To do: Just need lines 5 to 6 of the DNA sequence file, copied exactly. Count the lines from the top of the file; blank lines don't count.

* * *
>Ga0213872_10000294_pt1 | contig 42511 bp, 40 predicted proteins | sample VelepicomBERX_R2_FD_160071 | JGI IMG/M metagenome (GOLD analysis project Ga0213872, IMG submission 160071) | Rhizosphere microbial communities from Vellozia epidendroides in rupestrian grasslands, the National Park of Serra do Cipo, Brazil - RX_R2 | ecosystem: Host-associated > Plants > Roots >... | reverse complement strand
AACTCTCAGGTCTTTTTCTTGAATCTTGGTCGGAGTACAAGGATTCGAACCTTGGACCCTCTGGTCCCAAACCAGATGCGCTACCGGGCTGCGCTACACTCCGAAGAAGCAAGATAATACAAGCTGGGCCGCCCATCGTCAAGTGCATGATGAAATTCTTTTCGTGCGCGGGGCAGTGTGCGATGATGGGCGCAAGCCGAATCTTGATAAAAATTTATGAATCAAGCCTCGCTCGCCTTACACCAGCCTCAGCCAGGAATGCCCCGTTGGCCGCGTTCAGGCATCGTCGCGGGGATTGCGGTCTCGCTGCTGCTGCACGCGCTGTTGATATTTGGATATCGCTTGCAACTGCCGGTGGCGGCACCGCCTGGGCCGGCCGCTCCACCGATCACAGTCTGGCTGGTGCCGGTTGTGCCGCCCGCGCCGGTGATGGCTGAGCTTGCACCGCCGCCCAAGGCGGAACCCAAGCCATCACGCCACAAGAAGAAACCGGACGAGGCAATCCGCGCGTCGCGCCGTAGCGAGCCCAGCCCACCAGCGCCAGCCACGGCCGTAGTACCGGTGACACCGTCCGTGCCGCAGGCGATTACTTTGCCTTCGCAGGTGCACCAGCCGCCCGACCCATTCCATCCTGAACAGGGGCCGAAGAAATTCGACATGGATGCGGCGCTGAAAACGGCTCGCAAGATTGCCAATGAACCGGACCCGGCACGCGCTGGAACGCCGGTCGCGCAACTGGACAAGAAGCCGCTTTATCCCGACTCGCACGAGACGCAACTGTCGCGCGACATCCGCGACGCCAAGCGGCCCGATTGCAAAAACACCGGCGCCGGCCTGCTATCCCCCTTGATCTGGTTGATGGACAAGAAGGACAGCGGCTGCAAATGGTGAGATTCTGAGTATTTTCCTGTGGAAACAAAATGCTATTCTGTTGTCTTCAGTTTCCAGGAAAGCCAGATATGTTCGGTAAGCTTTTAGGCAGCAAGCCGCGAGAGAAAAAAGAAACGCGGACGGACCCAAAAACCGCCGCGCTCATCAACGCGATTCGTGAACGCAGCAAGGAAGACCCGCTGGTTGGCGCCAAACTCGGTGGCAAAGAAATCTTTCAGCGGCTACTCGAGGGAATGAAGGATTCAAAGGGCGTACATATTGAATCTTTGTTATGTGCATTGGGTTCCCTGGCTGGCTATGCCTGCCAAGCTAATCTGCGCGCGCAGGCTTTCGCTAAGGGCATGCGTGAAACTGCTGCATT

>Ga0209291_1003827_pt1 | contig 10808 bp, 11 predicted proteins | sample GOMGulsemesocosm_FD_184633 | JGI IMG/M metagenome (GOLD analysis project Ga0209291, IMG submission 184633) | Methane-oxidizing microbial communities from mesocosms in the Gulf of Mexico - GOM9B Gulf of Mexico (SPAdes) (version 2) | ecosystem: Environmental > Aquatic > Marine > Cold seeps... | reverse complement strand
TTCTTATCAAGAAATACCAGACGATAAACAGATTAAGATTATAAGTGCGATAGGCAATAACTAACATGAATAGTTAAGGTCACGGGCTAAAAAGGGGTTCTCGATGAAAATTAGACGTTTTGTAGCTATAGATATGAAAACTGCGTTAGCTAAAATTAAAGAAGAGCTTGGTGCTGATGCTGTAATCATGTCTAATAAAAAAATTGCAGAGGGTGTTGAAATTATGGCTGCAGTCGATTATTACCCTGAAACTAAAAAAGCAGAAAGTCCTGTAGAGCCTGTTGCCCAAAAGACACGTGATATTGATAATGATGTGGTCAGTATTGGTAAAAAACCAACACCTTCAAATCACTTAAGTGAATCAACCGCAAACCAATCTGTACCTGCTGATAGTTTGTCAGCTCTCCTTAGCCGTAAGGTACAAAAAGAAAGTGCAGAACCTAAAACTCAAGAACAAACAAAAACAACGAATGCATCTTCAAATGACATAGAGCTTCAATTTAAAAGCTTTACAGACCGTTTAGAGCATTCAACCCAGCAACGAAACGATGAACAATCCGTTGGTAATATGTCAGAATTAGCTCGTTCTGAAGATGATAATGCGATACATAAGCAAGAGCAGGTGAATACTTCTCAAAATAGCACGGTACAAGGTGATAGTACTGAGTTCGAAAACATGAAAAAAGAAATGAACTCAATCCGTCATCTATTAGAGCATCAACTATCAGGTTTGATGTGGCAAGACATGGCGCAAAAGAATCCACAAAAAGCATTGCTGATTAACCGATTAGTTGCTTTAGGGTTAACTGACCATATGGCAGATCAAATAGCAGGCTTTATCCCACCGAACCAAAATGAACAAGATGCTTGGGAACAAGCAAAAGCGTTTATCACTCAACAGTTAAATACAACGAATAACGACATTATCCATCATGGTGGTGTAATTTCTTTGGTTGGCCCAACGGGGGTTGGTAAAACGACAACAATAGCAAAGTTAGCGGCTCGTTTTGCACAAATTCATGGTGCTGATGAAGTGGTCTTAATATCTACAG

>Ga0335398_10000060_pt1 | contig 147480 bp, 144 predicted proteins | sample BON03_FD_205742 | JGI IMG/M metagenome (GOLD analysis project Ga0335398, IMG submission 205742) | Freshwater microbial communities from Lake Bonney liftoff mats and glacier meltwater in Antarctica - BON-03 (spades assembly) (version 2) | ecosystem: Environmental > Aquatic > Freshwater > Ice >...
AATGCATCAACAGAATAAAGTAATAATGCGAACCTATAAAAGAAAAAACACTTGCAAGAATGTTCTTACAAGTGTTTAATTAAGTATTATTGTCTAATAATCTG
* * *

>Ga0335398_10000060_pt1 | contig 147480 bp, 144 predicted proteins | sample BON03_FD_205742 | JGI IMG/M metagenome (GOLD analysis project Ga0335398, IMG submission 205742) | Freshwater microbial communities from Lake Bonney liftoff mats and glacier meltwater in Antarctica - BON-03 (spades assembly) (version 2) | ecosystem: Environmental > Aquatic > Freshwater > Ice >...
AATGCATCAACAGAATAAAGTAATAATGCGAACCTATAAAAGAAAAAACACTTGCAAGAATGTTCTTACAAGTGTTTAATTAAGTATTATTGTCTAATAATCTG